Our culture has been passed down by generations before me. It's not featured in textbooks or written down in history, our culture is written in the stars at night, on the grounds on which we walk and in the trees, plants and animals.

– William Wolf

 

What does NAIDOC Week mean to you?

Ben: I like celebrating my culture and it's an opportunity to inspire younger Indigenous kids and educate them about what it means to be Aboriginal.

Cooper: It's a week when we can celebrate the Indigenous culture and the Indigenous boys can unite.

Dallmyn: NAIDOC Week is a time to share our traditions, originating from hundreds of tribes across Australia. We get the opportunity to share and talk about our culture. We can teach non-Indigenous Australians about our culture.

Nic: NAIDOC Week is important to me because we can show our differences to non-Indigenous people and we can be proud of who we are.

Robert and Taka: We like NAIDOC Week because we get to practice art and show non-Indigenous people our dances.

TJ and Taigh: You get to teach non-Indigenous people about our culture.

It's a time to celebrate Indigenous peoples and what they've contributed to our society.

– Dallmyn Kelly

What do you think it means to be Indigenous?

William: I am proud to be a part of the world's oldest thriving culture. Our culture has been passed down by generations before me. It's not featured in textbooks or written down in history, our culture is written in the stars at night, on the grounds on which we walk and in the trees, plants and animals. My culture makes me proud of my ancient heritage. It makes me proud to hear stories of how my people overcame adversity and survived. Our culture governs us and gives us boundaries to not overstep. You can see this in the way that our kinship system is structured. Our laws and customs are a set of rules by which we must abide to live accordingly.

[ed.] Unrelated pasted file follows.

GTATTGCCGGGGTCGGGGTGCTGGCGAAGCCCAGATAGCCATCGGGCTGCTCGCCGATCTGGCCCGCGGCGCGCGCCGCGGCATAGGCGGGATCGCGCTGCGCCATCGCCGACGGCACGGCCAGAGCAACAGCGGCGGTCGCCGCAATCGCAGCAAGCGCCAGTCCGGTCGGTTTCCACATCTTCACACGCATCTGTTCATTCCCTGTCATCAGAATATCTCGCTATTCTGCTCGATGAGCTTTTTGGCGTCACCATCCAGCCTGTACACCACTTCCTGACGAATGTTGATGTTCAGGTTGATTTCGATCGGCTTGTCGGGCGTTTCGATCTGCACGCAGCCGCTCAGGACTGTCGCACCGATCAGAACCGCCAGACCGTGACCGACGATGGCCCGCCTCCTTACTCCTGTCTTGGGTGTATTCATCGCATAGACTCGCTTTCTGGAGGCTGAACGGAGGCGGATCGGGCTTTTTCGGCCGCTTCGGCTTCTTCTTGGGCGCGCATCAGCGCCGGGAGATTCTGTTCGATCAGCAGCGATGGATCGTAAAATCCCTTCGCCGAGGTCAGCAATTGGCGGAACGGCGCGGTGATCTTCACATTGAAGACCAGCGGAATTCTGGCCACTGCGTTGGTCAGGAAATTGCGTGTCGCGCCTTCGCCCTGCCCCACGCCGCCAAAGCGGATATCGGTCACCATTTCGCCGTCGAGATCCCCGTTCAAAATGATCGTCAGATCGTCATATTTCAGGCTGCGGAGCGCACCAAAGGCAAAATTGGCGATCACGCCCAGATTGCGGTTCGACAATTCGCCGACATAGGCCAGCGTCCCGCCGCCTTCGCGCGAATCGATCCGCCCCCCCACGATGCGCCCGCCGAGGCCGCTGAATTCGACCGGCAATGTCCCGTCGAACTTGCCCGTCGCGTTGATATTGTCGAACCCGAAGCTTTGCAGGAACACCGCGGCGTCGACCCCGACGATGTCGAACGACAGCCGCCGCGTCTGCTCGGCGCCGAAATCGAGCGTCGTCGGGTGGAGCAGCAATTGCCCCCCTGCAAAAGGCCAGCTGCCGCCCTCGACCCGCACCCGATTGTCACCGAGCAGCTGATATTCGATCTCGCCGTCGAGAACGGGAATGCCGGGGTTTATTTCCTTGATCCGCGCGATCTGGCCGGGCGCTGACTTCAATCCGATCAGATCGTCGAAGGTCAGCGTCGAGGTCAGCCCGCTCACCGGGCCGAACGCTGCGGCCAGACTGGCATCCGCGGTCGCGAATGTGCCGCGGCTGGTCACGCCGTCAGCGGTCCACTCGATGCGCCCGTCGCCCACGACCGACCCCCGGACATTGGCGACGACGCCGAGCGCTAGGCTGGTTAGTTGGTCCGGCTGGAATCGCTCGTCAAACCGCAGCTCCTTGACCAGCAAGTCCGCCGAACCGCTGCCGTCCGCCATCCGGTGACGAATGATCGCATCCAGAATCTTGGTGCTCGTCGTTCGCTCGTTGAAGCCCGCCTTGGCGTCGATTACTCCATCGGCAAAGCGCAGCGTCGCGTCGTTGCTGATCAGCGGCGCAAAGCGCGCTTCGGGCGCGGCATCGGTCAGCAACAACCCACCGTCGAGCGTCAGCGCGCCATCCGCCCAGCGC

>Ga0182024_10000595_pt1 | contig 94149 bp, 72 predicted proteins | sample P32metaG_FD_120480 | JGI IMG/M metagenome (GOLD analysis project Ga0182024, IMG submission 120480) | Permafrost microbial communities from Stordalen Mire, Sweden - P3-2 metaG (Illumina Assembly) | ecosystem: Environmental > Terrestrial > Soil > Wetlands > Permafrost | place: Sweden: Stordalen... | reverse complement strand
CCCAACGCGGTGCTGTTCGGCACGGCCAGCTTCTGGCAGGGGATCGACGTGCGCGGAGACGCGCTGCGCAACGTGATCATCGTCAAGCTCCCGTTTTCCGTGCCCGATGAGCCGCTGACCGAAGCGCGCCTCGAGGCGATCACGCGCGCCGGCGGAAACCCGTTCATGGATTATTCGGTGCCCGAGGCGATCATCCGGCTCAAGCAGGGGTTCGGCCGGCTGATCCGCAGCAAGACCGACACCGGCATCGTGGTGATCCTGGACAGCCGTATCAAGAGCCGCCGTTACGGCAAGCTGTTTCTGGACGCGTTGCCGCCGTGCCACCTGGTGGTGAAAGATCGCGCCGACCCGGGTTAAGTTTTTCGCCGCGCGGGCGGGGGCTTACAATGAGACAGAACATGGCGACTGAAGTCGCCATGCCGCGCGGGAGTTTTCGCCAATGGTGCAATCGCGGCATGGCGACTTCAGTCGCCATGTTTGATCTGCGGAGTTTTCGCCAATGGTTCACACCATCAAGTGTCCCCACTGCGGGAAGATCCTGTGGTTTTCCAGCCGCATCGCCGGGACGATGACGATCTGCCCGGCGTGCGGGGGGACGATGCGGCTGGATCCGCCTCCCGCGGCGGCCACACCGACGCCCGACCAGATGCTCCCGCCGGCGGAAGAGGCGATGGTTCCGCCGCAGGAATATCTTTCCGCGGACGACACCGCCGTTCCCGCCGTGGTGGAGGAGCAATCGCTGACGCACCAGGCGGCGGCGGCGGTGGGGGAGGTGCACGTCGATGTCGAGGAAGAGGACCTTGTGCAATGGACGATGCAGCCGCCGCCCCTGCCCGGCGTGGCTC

Jett: To me, being Indigenous means to have pride in my culture and my background. My elders and family before me have passed on knowledge that I wish to submit to the generations to come. I look up to my elders and the qualities they obtain and I wish to exhibit those qualities for the rest of my life. All indigenous people should be proud of their culture and heritage and pass it onto the next generation.

What does this year's theme 'Heal Country' mean to you?

Ben: Respect country, respect environment and respect your Elders.

Cooper: It's about people uniting. Making friends, reconnecting with old friends and being respectful to the environment.

Dallmyn: It means to talk about what's happened in the past and what we can and can't do to move forward together. It's a time for reconciliation and a time to celebrate Indigenous peoples and what they've contributed to our society.

Nic, Robert, Taka, TJ and Taigh: Healing country is about healing the people. We believe it's important to make our communities healthier by removing drinking and violence, which starts with our elders setting an example. We can too teach young ones about our culture and continue to learn more ourselves. Healing country is also about healing the environment, by looking after our surroundings and stopping littering.

Loading...
-31.9811134,115.7730827

Address

76 Shenton Road
Swanbourne
WA 6010

Main Reception

+61 8 9383 6800
mail@scotch.wa.edu.au

Office Hours

8am–4pm, Monday to Friday

Campus Map

Our Community

Facebook Instagram Twitter YouTube linkedin.svg

Scotch College acknowledges the Wadjuk Noongar and Wilman Noongar people, the traditional custodians of the lands and waters on which the College and our campuses stand. We pay our respect to Elders past, present and emerging and acknowledge the Noongar people as the First Peoples of this place.